The suburbs face more Mexican drug-trafficking activity as smugglers use "tactics to fit in" with the general immigrant population and avoid conventional areas of high scrutiny like the inner city, according to the new head of the Drug Enforcement Administration in Chicago.
"This is what makes me sick," said Jack Riley, special agent in charge of the DEA's Chicago bureau. "When I see the hardworking other Mexican population being used by these people, it gets me."
Riley, who returned to the city this summer to head the bureau where his career started 25 years ago, previously ran the DEA in El Paso, Texas, across the border from Ciudad Juarez, center of some of the most violent activity by the Mexican drug cartels.
Riley said the Chicago area is a distribution hub for the Mexican cartels, along with Atlanta, Houston and Los Angeles, while New York and much of the East Coast remains in control of Colombian and Dominican drug organizations.
"The Mexican cartels are the most violent organized-crime group in the world," Riley said. He said he's been charged to "take the lessons learned at the Southwest border and bring them back to Chicago."
Among those lessons are that hard drugs are no longer primarily an inner-city problem and that they're popping up in suburbs where they're least expected precisely because that's where they're least expected.
For example, the DEA, Arlington Heights police and other suburban departments broke up a crack and cocaine supply ring in April that had operated for a decade, funneling drugs from a base in Jalisco, Mexico. Nearly two dozen people were charged in the so-called Dial-A-Rock case.
"It's a regional problem," Riley said. "It's not just a Chicago issue. It's a Midwest issue."
The Chicago DEA bureau also is assigned to oversee the entire state of Illinois along with Indiana, Wisconsin, Minnesota and North Dakota. Riley emphasized that across that region hard drugs are no longer concentrated in larger cities.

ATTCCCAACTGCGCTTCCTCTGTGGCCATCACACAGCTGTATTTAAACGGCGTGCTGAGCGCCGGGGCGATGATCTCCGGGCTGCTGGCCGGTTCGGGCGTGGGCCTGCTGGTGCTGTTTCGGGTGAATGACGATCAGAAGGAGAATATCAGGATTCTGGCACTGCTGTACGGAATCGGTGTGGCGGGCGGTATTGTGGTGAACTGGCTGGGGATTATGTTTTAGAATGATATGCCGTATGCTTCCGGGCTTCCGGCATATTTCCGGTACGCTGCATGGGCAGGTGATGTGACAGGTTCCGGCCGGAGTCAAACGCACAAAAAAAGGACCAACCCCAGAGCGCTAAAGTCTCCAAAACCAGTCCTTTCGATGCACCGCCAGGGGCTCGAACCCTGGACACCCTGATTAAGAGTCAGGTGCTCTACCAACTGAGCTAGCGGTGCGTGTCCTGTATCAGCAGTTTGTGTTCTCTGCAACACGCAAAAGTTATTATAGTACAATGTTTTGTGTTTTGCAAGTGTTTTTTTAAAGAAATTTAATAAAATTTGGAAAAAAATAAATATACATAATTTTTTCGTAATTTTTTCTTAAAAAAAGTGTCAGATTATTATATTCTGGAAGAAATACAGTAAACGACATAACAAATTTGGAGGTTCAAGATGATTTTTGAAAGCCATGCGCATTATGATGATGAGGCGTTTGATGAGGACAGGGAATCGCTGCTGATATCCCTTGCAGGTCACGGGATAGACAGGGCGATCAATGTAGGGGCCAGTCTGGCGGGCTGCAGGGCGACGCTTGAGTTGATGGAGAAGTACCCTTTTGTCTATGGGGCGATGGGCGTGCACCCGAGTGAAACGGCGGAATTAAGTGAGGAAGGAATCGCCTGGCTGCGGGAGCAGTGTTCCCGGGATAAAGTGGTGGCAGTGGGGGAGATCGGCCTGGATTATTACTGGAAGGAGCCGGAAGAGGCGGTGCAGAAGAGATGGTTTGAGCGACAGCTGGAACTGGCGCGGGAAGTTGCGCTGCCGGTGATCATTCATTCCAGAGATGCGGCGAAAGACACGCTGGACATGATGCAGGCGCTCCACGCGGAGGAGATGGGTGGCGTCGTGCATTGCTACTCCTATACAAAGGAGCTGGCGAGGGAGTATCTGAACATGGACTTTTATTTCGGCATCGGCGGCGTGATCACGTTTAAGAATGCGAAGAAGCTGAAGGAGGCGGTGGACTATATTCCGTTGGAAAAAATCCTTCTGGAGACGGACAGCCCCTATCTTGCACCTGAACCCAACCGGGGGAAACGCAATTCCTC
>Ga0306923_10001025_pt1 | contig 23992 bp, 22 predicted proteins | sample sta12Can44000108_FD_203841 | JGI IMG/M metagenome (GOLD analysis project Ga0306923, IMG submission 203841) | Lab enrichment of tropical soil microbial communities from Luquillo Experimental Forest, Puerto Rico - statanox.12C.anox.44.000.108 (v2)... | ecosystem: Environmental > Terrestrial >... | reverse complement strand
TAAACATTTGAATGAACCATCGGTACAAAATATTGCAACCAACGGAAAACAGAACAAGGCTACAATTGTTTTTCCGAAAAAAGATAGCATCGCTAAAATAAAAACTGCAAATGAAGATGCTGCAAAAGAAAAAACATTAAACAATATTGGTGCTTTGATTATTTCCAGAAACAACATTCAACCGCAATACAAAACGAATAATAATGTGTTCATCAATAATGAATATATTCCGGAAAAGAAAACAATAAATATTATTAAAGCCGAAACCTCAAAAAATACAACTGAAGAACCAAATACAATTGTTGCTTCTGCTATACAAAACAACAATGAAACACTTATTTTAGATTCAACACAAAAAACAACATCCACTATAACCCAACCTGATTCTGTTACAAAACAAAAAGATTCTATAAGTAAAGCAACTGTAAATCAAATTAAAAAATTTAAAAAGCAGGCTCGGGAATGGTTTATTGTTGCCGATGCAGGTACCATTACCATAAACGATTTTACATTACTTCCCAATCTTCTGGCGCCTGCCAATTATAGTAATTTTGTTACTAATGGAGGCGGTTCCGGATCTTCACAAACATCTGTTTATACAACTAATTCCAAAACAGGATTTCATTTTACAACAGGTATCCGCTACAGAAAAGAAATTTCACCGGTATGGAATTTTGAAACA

"We're seeing suburban kids, for the first time, introduced to cheap, highly potent heroin, being produced by the Colombians, trafficked by the Mexican organizations," he said. "And for the first time it doesn't need to be injected. People are smoking it and snorting it, much like cocaine.
"So it's attracting a completely separate user base, which is very unfortunate," Riley added. "I think we've had something in every decent suburb around. I know the western suburbs have had some issues recently."
Cook County Sheriff Tom Dart confirmed his force has seen increased drug activity in the suburbs, starting with routine traffic stops that turn up passengers with "ungodly amounts of cash on them," he said. "When we then do our work backward, we come across these very nice houses in suburban Cook County that are owned by people with really no discernible source of income."
In June, Dart's officers seized marijuana worth $20 million from a home in Lyons, calling it one of the biggest cannabis busts in his department's history. The drugs originated in Mexico, Dart's office said.
Riley emphasized that vigilance is required not just by law-enforcement agencies, but neighbors as well.
"This is why neighborhoods need to pay attention," he said. "If it doesn't look like it's supposed to be there, it probably needs to be looked at."
Both said the cartels form alliances with local gangs for street-level distribution, and those too are expanding into the suburbs.
"It isn't as if the gang members sit around and have a map in front of them and say, 'Oh boy, that's Harlem, that's the suburbs, we can only go up to Harlem. We're a city gang,'" Dart said. "They trickle over into the suburbs all over the place, and they jump over suburbs into other places. It's always a question of opportunity, it's a question of expanding their base ... They want to sometimes be closer to their customers."
Both emphasized that makes a unified approach across jurisdictions essential, and Riley praised the communication and teamwork between the various federal and local law-enforcement agencies working in and around Chicago.
"We're all so overwhelmed," Dart said, "the last thing we have time for is to say, 'He's getting more credit than me.' Nobody has the luxury to do that any more."
"We're going back to human intelligence," Riley said, "the old gumshoe way of doing things," with the goal of "completely dismantling organizations" devoted to drug trafficking, from the cartels to street gangs and everything in between....